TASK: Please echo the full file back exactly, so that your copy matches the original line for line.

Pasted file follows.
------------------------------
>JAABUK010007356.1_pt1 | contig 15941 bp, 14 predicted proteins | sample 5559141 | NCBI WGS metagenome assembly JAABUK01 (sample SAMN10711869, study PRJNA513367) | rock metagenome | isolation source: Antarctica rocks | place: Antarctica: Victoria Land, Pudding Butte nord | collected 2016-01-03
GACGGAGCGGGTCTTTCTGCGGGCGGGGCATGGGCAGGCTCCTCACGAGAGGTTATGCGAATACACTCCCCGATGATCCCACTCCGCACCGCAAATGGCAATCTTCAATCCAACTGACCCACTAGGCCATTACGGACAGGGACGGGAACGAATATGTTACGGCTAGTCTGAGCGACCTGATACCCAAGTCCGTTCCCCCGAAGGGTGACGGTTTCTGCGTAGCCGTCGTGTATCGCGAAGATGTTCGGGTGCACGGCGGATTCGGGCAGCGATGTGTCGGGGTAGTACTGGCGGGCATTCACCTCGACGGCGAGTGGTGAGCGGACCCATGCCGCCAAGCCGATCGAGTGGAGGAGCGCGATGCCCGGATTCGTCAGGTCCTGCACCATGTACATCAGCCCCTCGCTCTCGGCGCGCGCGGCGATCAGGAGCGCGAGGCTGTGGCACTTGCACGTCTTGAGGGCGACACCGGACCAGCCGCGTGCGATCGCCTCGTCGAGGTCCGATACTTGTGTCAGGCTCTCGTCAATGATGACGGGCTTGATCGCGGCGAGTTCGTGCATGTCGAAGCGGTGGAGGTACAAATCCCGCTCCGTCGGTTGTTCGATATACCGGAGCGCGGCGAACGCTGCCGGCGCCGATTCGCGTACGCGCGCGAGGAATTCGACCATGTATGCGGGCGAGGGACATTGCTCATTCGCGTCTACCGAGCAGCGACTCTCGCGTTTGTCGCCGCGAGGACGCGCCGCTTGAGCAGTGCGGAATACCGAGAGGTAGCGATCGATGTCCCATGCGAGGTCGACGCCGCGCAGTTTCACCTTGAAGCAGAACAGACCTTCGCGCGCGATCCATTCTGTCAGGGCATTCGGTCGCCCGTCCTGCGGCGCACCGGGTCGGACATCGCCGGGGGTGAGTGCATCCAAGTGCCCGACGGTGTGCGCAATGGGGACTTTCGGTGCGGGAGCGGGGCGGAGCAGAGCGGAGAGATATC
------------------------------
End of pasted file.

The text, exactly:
>JAABUK010007356.1_pt1 | contig 15941 bp, 14 predicted proteins | sample 5559141 | NCBI WGS metagenome assembly JAABUK01 (sample SAMN10711869, study PRJNA513367) | rock metagenome | isolation source: Antarctica rocks | place: Antarctica: Victoria Land, Pudding Butte nord | collected 2016-01-03
GACGGAGCGGGTCTTTCTGCGGGCGGGGCATGGGCAGGCTCCTCACGAGAGGTTATGCGAATACACTCCCCGATGATCCCACTCCGCACCGCAAATGGCAATCTTCAATCCAACTGACCCACTAGGCCATTACGGACAGGGACGGGAACGAATATGTTACGGCTAGTCTGAGCGACCTGATACCCAAGTCCGTTCCCCCGAAGGGTGACGGTTTCTGCGTAGCCGTCGTGTATCGCGAAGATGTTCGGGTGCACGGCGGATTCGGGCAGCGATGTGTCGGGGTAGTACTGGCGGGCATTCACCTCGACGGCGAGTGGTGAGCGGACCCATGCCGCCAAGCCGATCGAGTGGAGGAGCGCGATGCCCGGATTCGTCAGGTCCTGCACCATGTACATCAGCCCCTCGCTCTCGGCGCGCGCGGCGATCAGGAGCGCGAGGCTGTGGCACTTGCACGTCTTGAGGGCGACACCGGACCAGCCGCGTGCGATCGCCTCGTCGAGGTCCGATACTTGTGTCAGGCTCTCGTCAATGATGACGGGCTTGATCGCGGCGAGTTCGTGCATGTCGAAGCGGTGGAGGTACAAATCCCGCTCCGTCGGTTGTTCGATATACCGGAGCGCGGCGAACGCTGCCGGCGCCGATTCGCGTACGCGCGCGAGGAATTCGACCATGTATGCGGGCGAGGGACATTGCTCATTCGCGTCTACCGAGCAGCGACTCTCGCGTTTGTCGCCGCGAGGACGCGCCGCTTGAGCAGTGCGGAATACCGAGAGGTAGCGATCGATGTCCCATGCGAGGTCGACGCCGCGCAGTTTCACCTTGAAGCAGAACAGACCTTCGCGCGCGATCCATTCTGTCAGGGCATTCGGTCGCCCGTCCTGCGGCGCACCGGGTCGGACATCGCCGGGGGTGAGTGCATCCAAGTGCCCGACGGTGTGCGCAATGGGGACTTTCGGTGCGGGAGCGGGGCGGAGCAGAGCGGAGAGATATC